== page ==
We’ve been hearing about the toxicity of Teflon® cookware for a while now, with many thousands of us trying to find substitutes such as triple ply steel and hard anodised cookware among others. The reason behind this search is the rumour that Teflon® is a nasty thing and can cause health problems. I did some digging. Please check my references below to ensure my conclusion is correct.
Do you want to find out if using worn-out non-stick utensils is safe? Click here.
As it turns out, Teflon® or Polytetrafluoroethylene (PTFE), can be quite safe by itself even when eaten due to the following properties. 
- Heat resistant
- Soft and flavour-less
- Resistant to very strong acids
- Extremely non-reactive
- Very little friction
That, was the good news. The bad news is, PTFE fumes can indeed be harmful. If overheated and the fumes are inhaled, it can cause medical issues [3, 5, 6], and so can inhaling PTFE as a spray [2, 4].
- Case #1: A 26 year old woman developed pulmonary issues after cooking food in a microwave. The microwave was found to have a component made of PTFE, which was overheated and emitted fumes.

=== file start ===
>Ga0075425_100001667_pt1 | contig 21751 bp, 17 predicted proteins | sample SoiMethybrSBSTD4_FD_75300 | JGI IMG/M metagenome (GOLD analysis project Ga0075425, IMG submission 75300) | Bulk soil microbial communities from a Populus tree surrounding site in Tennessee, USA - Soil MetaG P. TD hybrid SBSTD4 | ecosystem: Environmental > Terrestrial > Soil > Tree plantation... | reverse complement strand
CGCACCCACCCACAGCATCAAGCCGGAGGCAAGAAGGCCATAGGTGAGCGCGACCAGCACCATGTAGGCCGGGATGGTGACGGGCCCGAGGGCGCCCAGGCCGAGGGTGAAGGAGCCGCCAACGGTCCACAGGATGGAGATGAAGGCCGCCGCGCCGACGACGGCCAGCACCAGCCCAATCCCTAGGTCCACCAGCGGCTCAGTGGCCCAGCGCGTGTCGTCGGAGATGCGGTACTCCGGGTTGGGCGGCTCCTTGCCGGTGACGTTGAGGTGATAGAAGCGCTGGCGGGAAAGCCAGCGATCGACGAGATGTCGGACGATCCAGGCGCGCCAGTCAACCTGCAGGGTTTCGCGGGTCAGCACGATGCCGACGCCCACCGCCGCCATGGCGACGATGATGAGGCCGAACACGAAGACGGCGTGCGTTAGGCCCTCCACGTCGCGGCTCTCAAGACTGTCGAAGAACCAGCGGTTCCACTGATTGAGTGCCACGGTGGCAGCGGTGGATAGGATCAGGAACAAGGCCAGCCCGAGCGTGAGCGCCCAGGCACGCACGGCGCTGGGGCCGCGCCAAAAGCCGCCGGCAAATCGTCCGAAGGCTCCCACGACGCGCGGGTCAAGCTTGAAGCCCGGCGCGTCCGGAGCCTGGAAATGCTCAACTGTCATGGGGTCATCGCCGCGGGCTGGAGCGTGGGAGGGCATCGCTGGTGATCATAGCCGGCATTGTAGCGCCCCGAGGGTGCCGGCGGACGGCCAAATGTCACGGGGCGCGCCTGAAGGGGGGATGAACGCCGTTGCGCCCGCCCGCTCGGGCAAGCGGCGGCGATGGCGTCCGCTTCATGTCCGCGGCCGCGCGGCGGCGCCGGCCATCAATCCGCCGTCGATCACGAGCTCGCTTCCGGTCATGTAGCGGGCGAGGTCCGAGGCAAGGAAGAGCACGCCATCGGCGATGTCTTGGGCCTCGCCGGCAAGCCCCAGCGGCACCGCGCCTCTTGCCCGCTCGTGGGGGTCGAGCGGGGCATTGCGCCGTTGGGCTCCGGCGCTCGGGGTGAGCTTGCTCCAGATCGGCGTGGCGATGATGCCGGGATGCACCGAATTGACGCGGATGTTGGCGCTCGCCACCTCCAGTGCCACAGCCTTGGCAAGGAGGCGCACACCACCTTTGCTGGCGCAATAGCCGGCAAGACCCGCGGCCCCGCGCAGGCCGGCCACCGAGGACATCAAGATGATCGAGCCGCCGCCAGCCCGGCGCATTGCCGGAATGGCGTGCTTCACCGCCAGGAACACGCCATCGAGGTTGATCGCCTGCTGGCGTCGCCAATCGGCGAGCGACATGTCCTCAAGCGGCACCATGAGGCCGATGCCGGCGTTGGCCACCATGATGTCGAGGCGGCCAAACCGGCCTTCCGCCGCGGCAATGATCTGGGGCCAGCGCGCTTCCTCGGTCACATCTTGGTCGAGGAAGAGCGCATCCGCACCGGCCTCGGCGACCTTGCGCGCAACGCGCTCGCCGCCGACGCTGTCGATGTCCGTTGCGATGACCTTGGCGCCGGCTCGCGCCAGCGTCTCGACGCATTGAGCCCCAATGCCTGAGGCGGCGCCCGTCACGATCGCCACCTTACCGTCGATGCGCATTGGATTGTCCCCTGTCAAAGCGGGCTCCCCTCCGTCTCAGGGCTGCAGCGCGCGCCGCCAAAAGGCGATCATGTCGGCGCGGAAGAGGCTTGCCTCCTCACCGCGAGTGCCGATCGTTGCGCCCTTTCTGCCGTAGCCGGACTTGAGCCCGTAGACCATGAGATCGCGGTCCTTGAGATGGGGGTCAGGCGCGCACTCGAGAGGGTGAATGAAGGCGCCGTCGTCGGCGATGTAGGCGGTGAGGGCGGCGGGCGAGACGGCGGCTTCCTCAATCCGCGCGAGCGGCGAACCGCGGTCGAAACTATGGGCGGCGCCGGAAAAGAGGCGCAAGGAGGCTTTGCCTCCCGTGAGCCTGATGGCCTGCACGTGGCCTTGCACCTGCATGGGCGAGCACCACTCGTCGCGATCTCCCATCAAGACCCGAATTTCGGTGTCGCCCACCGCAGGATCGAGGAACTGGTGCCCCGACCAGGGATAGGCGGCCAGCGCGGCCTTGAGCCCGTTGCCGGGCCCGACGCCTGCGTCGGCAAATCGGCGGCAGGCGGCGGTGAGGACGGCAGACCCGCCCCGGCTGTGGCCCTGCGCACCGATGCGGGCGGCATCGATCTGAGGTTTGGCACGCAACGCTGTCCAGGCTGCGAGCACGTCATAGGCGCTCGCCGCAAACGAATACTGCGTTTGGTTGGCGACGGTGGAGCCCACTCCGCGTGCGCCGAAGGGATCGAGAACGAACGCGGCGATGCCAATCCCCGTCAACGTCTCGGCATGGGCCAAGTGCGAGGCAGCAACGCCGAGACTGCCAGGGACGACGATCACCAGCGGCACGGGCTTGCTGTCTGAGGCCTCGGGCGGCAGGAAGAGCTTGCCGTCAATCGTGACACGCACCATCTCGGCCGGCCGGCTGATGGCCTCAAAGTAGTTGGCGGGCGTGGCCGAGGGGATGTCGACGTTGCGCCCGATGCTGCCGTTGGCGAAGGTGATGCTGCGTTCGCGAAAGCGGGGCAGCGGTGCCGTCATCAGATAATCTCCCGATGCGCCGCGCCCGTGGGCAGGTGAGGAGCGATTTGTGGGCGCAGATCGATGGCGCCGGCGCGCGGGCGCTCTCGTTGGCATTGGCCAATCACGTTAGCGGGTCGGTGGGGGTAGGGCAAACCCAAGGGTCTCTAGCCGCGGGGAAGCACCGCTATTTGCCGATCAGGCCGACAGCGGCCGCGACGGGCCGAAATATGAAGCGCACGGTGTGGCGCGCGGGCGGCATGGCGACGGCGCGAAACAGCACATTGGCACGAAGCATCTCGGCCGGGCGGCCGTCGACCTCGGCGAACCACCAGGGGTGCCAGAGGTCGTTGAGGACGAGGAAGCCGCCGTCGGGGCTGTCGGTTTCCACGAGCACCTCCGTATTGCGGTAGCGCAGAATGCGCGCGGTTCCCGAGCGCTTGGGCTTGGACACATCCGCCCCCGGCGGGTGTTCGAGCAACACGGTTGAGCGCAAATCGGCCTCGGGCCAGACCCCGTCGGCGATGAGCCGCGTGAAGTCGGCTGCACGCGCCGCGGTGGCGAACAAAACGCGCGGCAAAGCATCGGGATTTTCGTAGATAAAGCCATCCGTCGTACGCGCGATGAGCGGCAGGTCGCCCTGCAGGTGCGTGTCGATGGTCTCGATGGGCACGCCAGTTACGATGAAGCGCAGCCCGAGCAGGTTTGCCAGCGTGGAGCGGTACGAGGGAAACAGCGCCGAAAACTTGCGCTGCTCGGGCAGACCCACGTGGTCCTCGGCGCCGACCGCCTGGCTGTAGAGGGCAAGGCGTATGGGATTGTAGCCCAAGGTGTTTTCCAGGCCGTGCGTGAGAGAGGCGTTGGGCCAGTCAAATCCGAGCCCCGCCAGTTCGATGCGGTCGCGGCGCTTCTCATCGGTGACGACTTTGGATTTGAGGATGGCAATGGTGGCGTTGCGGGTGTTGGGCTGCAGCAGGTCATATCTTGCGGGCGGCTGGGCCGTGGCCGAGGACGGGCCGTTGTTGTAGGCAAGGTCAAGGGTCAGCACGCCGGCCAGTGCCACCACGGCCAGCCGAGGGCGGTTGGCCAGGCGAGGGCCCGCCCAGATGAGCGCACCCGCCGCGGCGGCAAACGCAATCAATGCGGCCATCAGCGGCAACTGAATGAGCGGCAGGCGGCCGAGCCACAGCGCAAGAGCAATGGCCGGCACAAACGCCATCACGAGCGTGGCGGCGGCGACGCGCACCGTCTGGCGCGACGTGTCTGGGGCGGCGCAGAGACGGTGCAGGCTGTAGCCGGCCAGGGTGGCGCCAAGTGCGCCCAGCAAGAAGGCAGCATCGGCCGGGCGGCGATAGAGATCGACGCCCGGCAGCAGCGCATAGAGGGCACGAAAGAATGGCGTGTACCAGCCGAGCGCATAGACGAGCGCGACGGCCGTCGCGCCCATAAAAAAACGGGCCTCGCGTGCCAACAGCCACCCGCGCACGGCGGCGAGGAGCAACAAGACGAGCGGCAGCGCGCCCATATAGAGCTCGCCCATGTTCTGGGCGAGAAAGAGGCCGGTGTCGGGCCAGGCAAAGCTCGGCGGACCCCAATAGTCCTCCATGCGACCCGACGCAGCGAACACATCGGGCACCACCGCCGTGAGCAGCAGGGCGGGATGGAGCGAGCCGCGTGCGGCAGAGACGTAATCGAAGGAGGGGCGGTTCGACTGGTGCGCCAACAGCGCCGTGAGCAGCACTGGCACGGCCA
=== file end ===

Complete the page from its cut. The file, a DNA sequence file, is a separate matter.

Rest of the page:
- Case #2: Ten workers developed respiratory symptoms after using a spray to waterproof furniture. 
- Case #3: A 29 year old man developed lung issues after inhaling PTFE fumes from an overheated non-stick frying pan. 
- Case #4: A 46 year old man developed lung issues after working with PTFE spray. 
- Case #5: A 35 year old man developed pulmary edema (water logging of the lungs) after inhaling fumes from an overheated non-stick pan. 
As it turns out, eating the stuff may be fine, though inhaling it as is or as heat fumes is likely to cause ill effects to our health, especially the lungs. It is therefore important not to let your non-stick cookware overheat. If this does happen:
- Switch off the heat
- Do not breathe in the fumes at any point
- Switch on an exhaust fan immediately
- Place the overheated utensil in a well ventilated outdoor area until it cools down
- Do not put water on the overheated utensil
Conclusion: It’s alright to use non-stick cookware. It’s not alright to let them overheat.
- Polytetrafluoroethylene Ingestion as a Way to Increase Food Volume and Hence Satiety Without Increasing Calorie Content
- Pneumoconiosis in a polytetrafluoroethylene (PTFE) spray worker: a case report with an occupational hygiene study
- Inhalation trauma due to overheating in a microwave oven
- Pulmonary injury associated with spray of a water-based nano-sized waterproofing product: a case study
- Polymer fume fever
- Polytetrafluoroethylene fume–induced pulmonary edema: a case report and review of the literature